Deleting legacy (over one year old) unanswered posts?


(Gear Buzz) #1

I wonder if a cull of old, unanswered posts would give the remaining answered content more “Google Juice”.

Its hard to “interest and delight” visitors with questions unanswered and just left hanging.

A journey from google to a thread on exactly what you are looking for , only to find it simply your question - but unanswered… Is surely not very valuable. (i suppose you ucould register at the forum and then “bump” it)

I bet we have 10,000+ unanswered threads (perhaps more)

Please discuss?

(Richard Millington) #2

I’m doing what we always tend to do on these sorts of discussions and asking @dominic_woodman to help :slight_smile:

Is there an easy to delete or deindex them?

Might be an interesting feature for Discourse (@HAWK)

(Sarah Hawk) #3

It’s already easy to do. If you have console access you could do it that way. If you’re hosted it’s easy enough to pull that data using Data Explorer and then do a bulk deletion.

(Richard Millington) #4

Can you explain it in more detail? Easy enough is largely about how much experience we have doing this :slight_smile:

(Sarah Hawk) #5

It’s Discourse specific so more appropriate for Meta.

(Adrian Speyer) #6

No, unless you redirect specific and old unanswered posts via 301 (permenant redirect) to newer unaswered posts which are essentially similar.

If you are talking about user experience, you could consider to archive. At least for Vanilla, this means the content stays on the forum, so you can track pageviews from Google to see what is popular (and hopefully answer), but can be excluded from user search.

I would avoid deleting old content, unless it is truly outdated and not relevant to your company/niche.

(Gear Buzz) #7


(Mark Schwanke) #8


Unanswered as in no reply or simply no correct answer designation? If there are responses but no Correct or helpful answer designation and you delete the responses what will happen to the points for the people who responded. If there are replies and you simply delete them the people who responded may be pissed.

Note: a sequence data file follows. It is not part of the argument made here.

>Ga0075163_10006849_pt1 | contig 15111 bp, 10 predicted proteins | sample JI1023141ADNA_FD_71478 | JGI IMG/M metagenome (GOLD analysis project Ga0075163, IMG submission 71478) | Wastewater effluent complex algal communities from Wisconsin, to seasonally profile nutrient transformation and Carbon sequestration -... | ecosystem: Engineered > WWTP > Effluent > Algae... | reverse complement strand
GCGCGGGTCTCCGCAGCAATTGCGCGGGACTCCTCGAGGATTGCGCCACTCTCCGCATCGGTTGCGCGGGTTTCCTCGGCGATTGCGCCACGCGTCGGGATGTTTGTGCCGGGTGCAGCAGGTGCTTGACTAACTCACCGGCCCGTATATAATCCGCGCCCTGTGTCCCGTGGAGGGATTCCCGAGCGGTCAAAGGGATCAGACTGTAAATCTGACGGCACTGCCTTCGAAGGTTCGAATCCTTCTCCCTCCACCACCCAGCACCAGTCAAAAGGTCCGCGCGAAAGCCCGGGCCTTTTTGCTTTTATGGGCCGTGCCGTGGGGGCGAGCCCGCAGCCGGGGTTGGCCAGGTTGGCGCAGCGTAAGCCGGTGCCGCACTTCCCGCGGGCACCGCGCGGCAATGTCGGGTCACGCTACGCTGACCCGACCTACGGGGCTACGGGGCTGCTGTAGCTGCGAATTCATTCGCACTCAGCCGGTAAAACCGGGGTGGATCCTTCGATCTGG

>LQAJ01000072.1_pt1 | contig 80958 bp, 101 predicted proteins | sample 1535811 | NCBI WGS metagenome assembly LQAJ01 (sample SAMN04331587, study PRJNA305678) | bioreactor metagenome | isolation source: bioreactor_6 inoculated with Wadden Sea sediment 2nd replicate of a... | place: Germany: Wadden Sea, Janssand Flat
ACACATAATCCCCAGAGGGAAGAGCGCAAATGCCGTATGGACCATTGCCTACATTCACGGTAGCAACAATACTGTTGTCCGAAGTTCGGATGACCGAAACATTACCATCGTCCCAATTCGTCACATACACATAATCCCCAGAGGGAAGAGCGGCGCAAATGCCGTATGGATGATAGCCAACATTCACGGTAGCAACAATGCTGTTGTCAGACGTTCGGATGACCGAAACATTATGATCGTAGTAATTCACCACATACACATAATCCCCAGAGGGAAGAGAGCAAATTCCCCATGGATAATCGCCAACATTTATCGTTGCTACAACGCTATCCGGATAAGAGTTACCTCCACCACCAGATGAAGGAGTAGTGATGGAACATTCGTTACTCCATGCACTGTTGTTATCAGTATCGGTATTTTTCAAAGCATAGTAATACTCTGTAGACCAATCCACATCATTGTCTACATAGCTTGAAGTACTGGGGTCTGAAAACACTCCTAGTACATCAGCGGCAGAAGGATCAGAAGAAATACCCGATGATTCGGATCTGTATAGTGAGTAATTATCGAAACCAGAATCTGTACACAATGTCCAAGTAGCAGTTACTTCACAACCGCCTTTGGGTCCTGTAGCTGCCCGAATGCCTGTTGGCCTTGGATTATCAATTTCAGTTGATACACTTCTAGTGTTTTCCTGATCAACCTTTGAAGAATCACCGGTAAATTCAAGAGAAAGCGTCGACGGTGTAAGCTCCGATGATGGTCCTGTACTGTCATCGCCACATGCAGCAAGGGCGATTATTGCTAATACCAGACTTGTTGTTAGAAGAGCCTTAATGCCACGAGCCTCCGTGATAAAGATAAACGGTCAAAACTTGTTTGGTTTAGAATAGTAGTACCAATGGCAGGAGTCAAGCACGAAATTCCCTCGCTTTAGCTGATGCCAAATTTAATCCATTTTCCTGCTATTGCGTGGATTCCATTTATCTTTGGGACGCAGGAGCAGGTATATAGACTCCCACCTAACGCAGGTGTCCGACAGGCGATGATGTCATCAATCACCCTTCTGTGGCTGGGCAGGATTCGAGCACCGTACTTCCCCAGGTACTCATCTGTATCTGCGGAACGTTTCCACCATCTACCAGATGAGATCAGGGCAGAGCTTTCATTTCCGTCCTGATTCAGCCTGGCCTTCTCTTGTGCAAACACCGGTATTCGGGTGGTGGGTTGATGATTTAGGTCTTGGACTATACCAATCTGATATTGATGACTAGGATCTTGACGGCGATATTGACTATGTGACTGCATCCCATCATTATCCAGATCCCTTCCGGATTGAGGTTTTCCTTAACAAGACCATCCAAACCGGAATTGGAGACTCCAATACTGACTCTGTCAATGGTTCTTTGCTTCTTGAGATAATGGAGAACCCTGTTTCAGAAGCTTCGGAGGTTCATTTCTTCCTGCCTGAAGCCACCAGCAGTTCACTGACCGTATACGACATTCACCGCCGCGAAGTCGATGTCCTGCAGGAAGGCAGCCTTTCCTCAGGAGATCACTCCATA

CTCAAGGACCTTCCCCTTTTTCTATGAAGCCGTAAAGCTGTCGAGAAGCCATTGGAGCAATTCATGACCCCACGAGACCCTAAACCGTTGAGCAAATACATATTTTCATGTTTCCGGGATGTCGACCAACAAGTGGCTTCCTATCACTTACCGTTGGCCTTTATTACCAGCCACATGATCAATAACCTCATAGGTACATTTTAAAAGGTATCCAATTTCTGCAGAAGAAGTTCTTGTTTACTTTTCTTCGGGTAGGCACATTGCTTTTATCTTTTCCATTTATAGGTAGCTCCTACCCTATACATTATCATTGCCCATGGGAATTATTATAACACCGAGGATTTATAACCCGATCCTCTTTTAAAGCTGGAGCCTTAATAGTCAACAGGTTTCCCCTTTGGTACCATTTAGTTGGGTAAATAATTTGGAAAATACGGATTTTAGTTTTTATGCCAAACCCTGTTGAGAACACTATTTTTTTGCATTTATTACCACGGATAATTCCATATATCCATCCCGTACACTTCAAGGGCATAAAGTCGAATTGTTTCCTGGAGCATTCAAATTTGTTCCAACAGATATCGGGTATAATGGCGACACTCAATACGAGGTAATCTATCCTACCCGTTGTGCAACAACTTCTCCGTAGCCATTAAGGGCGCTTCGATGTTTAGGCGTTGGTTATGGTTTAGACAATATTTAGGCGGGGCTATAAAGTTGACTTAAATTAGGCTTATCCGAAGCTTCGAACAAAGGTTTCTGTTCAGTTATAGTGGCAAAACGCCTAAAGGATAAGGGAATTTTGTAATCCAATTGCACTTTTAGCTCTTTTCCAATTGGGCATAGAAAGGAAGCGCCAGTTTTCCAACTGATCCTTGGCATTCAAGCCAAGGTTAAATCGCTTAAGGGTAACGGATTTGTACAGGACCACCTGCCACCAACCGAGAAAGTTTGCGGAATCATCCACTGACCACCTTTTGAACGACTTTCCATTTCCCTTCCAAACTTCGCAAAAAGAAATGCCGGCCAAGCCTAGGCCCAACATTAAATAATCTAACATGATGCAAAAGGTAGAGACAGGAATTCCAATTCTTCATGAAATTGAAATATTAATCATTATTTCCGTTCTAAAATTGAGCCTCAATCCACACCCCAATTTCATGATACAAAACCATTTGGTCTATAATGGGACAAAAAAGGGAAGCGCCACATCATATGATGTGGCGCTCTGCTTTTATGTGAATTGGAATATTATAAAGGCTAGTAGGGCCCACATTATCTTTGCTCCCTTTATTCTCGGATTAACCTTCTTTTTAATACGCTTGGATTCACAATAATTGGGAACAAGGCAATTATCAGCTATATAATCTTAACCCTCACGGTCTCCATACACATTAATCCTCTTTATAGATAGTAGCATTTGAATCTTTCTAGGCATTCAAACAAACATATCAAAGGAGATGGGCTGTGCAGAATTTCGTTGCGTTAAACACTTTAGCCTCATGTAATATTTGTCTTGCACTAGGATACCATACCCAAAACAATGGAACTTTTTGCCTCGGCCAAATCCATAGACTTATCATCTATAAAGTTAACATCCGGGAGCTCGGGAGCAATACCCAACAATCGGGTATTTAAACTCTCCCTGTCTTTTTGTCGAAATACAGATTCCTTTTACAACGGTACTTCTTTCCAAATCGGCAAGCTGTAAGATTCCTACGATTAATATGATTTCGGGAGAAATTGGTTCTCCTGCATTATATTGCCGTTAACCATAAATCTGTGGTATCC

If there are multiple helpful answer designations on a given reply could you mark them as the accepted or correct solution using one of your moderators thereby moving them out of the category you mention.

Did you look to see if there are a top 100 of these that drive traffic and possibly registrations? By answering those top 100 you could change them into beneficial posts instead of just wiping them.

What percentage of these posts are from one hit wonders compared to people who are actively engaging in the site?

Can you archive them instead of deleting them? Some community tools let you archive after a certain date. I think it should go by last activity and not creation date. If by last activity you can hopefully allow old topics to still be alive. If by creation date then some people might get frustrated if a recently active discussion is turned off suddenly by a macro that disables the discussion simply based on the date it was created.

Have you asked some trusted members of the community their opinion? I’d ask before you have a fall-out from your community. They may see deleting content as censoring or something else…

Hope this helps…

(Gear Buzz) #9

Yes lots of possibilities

Amongst the admin team we feel a Google visit to an unanswered / un replied to post is a bad user experience.

I thin no indexing might be good

(Dominic Woodman) #10

Lots of good notes already here.

The scale of this issue matters, if it’s 1% of your site it’s probably not an issue. If it’s 40%, then you have more of an issue.

You tend to “deal with” these sorts of posts not because they’ll improve the link flow around your site, but because you’re trying to raise your sites general quality (i.e. you want your site to be viewed as high quality in Google’s eyes and not have issues with thin content, panda issues etc.)